Using and discharging conditions – Ten best practice principles


The authors of the advice note recognise that we could all improve our working practices so that conditions are used more effectively to facilitate the development process.

The ten principles are:

  • Principle 1: The number of conditions imposed through a planning permission should be kept to the minimum necessary to ensure good quality sustainable development.
  • Principle 2: Better detail submitted = fewer conditions.
  • Principle 3: Positive dialogue between applicant/planning authority/statutory consultees/community is likely to result in fewer conditions being imposed as issues can be resolved as they arise.
  • Principle 4: If a matter is controlled under other regulatory regimes then it should not be the subject of a planning condition.
  • Principle 5: A prescriptive condition setting out what would make the detail of a scheme acceptable is often a better option than an approval of detail condition.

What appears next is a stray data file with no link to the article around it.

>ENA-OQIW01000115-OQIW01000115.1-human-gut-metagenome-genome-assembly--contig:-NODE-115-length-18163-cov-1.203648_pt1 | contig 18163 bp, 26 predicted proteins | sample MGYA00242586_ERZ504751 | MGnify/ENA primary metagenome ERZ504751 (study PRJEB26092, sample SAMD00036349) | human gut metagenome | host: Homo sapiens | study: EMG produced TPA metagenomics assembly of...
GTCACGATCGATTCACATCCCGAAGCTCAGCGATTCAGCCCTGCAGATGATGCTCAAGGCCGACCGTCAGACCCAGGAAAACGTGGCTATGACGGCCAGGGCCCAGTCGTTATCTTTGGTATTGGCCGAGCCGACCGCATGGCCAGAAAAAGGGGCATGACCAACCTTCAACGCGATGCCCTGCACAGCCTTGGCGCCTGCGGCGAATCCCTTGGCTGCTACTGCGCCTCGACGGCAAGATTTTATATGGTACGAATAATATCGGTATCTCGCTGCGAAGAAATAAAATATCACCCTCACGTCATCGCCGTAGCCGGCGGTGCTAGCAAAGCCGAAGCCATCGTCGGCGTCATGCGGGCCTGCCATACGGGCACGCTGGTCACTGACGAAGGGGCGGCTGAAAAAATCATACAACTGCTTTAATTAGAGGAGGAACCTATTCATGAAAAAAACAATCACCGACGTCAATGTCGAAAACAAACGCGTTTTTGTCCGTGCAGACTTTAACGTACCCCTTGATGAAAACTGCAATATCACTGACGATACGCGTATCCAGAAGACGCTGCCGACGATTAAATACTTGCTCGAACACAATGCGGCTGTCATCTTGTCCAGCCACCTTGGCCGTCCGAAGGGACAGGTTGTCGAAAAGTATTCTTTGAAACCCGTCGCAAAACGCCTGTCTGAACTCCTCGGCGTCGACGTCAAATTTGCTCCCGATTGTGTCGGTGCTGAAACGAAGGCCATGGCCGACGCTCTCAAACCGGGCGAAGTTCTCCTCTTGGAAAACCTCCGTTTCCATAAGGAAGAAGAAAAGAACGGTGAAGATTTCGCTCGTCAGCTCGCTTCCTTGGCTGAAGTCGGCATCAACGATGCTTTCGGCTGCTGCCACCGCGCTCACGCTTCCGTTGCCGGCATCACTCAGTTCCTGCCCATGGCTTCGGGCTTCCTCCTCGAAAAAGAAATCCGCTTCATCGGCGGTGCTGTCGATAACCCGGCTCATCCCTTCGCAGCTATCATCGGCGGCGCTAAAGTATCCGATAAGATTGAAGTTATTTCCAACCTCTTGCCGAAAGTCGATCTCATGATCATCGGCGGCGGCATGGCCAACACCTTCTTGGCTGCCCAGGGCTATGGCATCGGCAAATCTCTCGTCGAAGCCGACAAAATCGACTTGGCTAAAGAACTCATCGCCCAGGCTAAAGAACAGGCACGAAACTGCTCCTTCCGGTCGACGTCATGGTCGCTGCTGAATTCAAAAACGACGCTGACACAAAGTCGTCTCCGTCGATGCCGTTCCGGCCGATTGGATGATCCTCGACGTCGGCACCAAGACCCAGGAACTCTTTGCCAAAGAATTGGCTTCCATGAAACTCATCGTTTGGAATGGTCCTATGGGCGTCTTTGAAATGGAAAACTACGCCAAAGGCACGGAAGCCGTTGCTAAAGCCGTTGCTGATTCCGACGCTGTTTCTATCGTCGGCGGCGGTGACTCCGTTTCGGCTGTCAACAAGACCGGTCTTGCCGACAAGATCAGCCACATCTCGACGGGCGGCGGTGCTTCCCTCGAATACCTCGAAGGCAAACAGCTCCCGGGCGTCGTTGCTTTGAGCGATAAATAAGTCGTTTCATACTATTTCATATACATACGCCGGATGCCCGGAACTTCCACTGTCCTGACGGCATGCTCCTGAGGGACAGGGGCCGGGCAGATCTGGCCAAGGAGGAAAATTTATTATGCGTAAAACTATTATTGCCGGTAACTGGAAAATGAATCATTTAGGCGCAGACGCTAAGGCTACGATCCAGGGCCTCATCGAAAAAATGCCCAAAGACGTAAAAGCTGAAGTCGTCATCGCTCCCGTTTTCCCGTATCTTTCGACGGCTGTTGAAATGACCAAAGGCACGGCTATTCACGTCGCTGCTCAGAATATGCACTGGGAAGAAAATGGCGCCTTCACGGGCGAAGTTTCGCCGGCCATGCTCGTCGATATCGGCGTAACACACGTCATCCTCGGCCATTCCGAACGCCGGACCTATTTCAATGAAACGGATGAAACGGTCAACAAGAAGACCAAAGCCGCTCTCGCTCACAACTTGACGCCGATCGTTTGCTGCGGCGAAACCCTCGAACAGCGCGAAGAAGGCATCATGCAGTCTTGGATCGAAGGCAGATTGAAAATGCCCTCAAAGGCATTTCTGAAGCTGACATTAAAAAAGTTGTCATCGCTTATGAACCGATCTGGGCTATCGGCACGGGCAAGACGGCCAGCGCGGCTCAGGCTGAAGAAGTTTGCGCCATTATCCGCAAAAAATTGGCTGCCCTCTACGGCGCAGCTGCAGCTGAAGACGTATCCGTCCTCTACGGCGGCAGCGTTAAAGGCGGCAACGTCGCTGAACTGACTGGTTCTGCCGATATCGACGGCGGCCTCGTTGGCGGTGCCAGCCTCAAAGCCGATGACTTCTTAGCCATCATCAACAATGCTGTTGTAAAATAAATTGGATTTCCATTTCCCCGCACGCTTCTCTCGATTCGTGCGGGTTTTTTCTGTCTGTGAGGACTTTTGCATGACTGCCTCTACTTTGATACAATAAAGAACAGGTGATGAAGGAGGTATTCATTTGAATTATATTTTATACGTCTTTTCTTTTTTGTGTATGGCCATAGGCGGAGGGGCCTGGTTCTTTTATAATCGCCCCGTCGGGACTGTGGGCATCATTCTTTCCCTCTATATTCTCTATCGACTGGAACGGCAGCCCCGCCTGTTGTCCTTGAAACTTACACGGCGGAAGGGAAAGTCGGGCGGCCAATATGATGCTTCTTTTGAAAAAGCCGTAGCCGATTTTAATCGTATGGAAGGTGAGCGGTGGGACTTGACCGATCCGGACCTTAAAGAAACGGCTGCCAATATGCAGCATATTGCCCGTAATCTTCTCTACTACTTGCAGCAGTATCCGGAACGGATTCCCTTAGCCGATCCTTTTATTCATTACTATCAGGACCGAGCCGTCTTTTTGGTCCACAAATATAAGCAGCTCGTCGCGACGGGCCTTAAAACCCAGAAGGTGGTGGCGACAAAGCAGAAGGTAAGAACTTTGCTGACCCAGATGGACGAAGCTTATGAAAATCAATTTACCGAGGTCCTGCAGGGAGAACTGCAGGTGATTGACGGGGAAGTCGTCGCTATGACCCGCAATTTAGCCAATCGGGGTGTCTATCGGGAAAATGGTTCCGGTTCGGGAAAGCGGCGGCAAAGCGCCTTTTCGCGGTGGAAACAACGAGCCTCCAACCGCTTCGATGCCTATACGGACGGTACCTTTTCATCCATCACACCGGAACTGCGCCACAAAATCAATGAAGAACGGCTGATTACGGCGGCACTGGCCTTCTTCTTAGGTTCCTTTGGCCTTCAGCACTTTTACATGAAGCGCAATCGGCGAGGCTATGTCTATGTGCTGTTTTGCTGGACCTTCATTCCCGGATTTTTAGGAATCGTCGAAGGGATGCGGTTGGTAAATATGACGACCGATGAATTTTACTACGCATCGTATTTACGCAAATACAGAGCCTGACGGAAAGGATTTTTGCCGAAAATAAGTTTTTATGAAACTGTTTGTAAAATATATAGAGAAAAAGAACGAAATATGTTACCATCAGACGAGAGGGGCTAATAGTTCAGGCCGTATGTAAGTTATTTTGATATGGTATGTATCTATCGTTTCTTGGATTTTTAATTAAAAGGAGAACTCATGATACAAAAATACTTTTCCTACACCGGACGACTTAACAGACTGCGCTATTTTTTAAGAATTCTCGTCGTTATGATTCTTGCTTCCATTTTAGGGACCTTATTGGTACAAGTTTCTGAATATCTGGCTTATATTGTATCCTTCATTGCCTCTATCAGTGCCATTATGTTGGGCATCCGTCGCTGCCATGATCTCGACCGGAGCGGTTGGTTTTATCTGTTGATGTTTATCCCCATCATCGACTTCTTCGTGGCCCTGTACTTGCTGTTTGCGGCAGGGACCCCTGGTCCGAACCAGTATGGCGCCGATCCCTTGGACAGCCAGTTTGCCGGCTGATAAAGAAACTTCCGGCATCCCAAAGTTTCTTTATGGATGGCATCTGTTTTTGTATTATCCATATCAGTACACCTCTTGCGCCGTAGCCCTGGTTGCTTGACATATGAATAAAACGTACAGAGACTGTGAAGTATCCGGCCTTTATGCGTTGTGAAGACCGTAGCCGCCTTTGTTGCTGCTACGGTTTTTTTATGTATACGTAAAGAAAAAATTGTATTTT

• Principle 6: Consider the impact of a condition on deliverability: inappropriate timing or lack of clarity about phasing can increase risk and cost.
  • Principle 7: Wherever practical, frame a requirement as a condition rather than require a planning obligation.
  • Principle 8: Informatives are put on a decision notice as guidance for the developer. They are not conditions and are not enforceable, but do provide an insight.   
  • Principle 9: Adopt a robust systematic approach to discharging conditions and seeking approval of details applications and consider using a PPA to agree project management milestones and resources.  
  • Principle 10: If an approval of detail application involves consulting with the community/parish/neighbourhood planning forum, this should be flagged and explained in the reason for the condition.